The Possible Limits of American Polarization
What Kevin McCarthy's travails tell us.
You do not have to look far for signs of deepening political polarization in the United States. Sure, Donald Trump’s presidential campaign is flailing, but that is in part because Florida governor Ron DeSantis is outflanking Trump on the right. From vaccine skepticism to immigration restrictionism to censoring state educators, DeSantis is using his control over state government to fan the flames of the culture wars even more than Trump.
At the same time, we are seeing how the members of the GOP House majority are behaving, and those glimpses are disconcerting. Kevin McCarthy is, at best, a weak king, and so has been working hard to appease the Trumpists on his right flank. As a result, Marjorie Taylor Greene will have a more prominent role in the next session of Congress, and she seems a wee bit dodgy. Unfortunately, she is not the only sitting GOP member of Congress who preferred then-president Trump to declare martial law to prevent Joe Biden’s inauguration.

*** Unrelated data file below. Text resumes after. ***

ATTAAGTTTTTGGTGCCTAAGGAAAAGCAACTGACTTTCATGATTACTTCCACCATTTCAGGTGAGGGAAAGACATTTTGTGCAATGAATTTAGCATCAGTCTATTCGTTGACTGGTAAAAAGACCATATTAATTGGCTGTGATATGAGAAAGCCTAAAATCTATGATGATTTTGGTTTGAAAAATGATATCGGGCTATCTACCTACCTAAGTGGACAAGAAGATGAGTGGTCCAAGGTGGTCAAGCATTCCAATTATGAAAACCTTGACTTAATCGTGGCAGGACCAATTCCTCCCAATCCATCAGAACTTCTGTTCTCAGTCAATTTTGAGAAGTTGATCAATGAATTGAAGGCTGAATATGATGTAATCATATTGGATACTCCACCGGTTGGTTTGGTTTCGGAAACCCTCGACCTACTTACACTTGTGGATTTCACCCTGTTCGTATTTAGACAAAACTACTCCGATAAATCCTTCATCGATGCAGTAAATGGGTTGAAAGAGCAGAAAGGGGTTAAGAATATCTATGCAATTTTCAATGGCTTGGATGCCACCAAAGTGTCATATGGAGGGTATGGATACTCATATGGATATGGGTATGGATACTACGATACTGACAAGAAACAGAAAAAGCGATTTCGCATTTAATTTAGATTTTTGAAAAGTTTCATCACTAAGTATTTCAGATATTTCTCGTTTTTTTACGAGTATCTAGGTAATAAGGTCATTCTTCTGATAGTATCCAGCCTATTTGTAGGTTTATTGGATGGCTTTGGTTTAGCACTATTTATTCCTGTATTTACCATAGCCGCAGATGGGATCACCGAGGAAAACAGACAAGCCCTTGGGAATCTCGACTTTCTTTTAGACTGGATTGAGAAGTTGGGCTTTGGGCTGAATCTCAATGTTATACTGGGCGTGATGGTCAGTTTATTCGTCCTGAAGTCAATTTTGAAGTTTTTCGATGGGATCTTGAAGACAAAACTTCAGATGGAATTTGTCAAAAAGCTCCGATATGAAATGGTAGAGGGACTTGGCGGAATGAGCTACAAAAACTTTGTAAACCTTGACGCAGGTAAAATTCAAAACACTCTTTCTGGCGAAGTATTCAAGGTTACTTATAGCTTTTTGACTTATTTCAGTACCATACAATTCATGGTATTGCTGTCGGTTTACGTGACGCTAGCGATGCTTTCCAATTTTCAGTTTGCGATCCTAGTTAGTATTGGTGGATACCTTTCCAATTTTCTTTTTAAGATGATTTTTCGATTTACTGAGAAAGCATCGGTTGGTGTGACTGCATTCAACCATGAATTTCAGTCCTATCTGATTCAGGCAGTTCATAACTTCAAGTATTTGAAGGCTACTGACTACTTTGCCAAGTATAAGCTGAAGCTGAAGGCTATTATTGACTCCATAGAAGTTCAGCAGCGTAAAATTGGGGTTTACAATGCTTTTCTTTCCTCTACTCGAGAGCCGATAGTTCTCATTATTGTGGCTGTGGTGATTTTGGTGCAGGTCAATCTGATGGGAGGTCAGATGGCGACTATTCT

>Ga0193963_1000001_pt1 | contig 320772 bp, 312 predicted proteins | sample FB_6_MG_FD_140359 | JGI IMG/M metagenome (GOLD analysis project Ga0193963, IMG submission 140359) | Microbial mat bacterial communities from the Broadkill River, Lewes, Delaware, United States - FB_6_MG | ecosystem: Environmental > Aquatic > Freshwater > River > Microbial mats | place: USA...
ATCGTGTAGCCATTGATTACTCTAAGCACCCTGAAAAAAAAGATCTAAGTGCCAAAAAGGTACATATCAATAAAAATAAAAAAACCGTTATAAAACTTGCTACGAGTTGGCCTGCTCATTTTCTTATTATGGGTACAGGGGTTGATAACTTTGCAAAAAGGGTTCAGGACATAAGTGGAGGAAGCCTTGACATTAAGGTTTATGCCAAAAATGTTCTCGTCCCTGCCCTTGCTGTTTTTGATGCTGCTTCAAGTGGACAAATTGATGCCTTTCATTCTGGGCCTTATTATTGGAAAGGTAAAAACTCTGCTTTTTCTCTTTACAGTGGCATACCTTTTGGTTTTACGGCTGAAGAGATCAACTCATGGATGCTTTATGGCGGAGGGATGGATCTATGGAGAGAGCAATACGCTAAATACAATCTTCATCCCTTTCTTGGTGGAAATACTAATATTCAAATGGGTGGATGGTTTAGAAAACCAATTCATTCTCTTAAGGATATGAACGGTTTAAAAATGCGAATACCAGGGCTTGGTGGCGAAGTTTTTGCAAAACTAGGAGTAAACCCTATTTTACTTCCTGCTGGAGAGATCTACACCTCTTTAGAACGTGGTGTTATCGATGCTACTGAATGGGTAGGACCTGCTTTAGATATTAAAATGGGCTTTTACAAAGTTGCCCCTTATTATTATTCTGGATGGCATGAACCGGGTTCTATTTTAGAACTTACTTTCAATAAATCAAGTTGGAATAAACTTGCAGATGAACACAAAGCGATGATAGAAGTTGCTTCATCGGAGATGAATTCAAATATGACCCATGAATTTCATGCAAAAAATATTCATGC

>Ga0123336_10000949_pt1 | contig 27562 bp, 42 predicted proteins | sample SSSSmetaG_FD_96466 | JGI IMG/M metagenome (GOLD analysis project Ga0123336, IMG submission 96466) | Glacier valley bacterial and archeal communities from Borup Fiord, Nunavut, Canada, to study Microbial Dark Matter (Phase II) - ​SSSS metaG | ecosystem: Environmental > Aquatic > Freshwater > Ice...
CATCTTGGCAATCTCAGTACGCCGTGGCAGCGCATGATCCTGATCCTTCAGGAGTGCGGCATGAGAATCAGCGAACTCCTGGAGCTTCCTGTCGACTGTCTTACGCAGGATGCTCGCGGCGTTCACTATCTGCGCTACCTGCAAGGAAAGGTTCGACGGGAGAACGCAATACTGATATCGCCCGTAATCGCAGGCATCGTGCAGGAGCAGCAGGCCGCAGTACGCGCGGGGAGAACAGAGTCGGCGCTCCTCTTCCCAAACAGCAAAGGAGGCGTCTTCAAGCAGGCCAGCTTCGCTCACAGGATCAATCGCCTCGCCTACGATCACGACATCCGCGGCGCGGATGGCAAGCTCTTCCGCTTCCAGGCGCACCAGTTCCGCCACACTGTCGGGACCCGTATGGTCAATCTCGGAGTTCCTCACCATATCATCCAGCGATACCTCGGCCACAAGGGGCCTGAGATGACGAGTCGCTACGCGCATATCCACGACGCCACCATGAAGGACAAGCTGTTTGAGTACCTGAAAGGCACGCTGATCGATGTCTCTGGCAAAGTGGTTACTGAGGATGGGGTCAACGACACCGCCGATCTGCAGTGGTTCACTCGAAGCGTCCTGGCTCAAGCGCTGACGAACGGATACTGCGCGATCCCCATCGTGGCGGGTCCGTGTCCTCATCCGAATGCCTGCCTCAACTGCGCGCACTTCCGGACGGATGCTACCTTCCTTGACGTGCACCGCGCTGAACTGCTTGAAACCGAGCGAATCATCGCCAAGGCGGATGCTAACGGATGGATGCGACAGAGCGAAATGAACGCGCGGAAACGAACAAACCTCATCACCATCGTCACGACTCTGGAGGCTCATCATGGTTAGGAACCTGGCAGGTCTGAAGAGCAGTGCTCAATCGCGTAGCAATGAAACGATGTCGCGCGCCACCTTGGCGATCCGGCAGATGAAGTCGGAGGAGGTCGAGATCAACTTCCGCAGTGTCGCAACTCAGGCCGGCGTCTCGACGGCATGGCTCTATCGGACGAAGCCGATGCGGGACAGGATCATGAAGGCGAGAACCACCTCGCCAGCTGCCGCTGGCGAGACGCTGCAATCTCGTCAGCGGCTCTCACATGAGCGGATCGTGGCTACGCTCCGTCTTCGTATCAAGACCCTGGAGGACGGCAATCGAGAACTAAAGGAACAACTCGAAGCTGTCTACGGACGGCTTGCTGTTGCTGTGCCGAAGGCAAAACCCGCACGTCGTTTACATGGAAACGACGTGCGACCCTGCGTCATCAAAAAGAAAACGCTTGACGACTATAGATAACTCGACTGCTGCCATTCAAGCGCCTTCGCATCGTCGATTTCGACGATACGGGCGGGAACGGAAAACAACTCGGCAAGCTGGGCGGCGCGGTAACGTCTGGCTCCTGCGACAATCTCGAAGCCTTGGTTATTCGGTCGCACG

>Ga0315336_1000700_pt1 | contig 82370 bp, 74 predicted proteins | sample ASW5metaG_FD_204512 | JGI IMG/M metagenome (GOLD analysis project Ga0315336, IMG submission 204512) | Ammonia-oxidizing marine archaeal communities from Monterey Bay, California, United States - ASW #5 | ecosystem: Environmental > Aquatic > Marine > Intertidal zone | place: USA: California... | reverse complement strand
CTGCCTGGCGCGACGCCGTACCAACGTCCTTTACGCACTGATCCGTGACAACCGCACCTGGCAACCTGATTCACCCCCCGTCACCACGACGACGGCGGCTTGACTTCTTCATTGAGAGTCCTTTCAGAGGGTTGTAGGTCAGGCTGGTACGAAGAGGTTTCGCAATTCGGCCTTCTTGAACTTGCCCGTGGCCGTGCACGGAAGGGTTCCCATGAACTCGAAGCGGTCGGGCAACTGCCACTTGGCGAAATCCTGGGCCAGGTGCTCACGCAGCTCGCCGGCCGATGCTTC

All of this seems to be of a piece with the idea that the GOP is drifting ever rightward. As more congressional districts are gerrymandered, the pivotal election that matters in each cycle is the party primary, and the candidate who can excite the base is most likely to win that race. Republicans can move further to the right (and Democrats can move to the left). Therefore, despite some surprising midterm results, one could expect a House GOP hell-bent on going to war with Democrats — including the impeachment of Joe Biden.
What if, however, there are limits to polarization?